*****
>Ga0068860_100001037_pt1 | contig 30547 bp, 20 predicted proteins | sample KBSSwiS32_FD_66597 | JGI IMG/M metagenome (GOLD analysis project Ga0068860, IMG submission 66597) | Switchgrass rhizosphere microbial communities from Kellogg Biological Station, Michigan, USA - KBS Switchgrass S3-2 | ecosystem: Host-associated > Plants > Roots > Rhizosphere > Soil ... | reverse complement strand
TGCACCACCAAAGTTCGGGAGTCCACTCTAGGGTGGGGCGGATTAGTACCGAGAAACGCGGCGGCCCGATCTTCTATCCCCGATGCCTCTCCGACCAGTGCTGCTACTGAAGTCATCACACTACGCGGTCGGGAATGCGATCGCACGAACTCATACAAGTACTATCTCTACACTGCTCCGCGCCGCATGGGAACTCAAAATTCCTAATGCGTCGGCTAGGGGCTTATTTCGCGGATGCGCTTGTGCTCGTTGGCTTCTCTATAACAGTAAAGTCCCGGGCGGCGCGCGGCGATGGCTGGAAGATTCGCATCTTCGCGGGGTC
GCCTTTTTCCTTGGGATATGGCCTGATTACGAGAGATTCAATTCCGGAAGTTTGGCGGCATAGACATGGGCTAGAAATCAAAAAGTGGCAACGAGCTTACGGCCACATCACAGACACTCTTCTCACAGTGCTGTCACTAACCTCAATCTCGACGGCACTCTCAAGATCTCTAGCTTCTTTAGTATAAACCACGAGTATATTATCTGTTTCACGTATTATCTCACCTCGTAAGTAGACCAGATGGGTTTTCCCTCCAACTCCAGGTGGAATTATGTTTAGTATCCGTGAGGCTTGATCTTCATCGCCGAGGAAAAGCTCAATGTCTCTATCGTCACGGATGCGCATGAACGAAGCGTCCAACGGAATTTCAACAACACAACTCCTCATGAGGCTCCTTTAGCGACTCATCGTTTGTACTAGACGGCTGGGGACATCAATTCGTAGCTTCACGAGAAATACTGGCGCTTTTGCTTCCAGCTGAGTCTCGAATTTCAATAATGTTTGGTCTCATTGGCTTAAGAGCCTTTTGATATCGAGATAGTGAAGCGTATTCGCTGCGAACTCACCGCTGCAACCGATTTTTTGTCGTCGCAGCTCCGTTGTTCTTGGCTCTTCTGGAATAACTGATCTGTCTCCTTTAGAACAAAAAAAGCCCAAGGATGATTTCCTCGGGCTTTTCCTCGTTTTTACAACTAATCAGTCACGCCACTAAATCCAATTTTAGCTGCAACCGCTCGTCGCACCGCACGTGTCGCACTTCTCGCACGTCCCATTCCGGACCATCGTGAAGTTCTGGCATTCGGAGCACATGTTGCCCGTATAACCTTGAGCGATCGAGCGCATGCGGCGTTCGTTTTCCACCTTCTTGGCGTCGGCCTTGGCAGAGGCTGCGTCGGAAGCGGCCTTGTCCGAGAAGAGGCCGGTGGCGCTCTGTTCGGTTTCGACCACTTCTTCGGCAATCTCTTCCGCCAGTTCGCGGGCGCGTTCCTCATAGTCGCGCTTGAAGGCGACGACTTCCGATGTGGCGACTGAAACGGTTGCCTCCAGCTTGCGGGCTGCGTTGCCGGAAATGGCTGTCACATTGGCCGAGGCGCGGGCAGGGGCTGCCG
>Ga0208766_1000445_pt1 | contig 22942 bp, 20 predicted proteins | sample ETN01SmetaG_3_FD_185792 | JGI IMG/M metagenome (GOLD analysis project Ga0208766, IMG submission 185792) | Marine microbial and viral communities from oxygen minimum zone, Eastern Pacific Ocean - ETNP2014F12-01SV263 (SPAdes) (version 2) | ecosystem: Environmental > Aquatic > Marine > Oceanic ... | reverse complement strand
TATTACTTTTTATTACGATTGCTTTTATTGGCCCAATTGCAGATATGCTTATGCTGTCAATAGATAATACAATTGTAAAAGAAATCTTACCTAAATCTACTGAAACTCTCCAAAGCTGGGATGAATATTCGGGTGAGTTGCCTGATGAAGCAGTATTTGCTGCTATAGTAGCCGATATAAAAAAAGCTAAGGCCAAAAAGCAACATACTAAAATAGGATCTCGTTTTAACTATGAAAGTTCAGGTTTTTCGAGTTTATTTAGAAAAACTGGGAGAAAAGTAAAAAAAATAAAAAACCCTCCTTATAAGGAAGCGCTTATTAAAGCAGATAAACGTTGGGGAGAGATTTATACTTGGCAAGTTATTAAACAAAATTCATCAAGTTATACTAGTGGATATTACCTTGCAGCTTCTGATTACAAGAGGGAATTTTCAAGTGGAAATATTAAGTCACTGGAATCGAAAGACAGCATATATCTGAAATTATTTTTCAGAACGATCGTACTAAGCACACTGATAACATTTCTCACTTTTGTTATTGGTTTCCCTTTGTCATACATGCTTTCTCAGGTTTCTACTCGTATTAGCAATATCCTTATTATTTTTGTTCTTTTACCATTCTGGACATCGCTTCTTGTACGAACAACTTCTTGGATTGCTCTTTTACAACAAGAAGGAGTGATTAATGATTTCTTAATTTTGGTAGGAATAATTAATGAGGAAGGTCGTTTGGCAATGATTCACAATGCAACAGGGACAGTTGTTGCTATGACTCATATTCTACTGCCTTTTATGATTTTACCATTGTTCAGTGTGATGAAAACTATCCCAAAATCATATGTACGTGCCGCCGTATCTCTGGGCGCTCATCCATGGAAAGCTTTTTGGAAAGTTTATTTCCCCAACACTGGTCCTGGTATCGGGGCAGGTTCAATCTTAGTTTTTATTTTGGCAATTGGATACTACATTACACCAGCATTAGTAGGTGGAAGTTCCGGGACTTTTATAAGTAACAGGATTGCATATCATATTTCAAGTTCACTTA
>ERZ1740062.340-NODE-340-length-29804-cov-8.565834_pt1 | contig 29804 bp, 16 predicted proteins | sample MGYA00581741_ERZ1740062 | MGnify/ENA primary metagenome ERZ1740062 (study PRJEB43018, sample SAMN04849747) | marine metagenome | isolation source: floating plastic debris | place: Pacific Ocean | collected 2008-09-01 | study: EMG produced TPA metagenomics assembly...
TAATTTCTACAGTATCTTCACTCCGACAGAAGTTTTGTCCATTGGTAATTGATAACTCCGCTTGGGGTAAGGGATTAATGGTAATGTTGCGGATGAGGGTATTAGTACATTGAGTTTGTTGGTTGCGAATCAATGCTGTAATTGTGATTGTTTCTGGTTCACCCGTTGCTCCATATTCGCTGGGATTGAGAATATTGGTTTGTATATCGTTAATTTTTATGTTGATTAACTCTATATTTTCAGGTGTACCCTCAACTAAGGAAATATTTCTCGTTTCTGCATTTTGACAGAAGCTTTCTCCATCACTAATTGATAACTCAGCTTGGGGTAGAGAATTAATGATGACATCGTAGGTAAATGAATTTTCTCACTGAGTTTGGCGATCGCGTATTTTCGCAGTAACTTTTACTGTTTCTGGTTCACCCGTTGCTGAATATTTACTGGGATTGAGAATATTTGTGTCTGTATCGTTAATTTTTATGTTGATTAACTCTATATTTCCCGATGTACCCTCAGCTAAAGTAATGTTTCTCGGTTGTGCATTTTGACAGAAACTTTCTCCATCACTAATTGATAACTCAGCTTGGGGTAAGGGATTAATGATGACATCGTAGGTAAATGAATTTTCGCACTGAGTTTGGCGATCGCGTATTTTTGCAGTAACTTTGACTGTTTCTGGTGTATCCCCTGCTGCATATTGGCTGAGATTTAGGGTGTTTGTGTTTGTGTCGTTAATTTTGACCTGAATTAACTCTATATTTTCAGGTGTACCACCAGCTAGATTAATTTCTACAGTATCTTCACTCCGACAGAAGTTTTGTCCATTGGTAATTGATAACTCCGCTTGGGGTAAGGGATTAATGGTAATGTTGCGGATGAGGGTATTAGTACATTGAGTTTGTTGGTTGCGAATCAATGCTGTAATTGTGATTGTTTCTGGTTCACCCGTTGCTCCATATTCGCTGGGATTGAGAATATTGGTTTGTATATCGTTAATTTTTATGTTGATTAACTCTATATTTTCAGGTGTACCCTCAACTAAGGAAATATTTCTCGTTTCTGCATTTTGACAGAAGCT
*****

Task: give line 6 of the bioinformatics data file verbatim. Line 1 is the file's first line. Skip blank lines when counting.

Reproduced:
>ERZ1740062.340-NODE-340-length-29804-cov-8.565834_pt1 | contig 29804 bp, 16 predicted proteins | sample MGYA00581741_ERZ1740062 | MGnify/ENA primary metagenome ERZ1740062 (study PRJEB43018, sample SAMN04849747) | marine metagenome | isolation source: floating plastic debris | place: Pacific Ocean | collected 2008-09-01 | study: EMG produced TPA metagenomics assembly...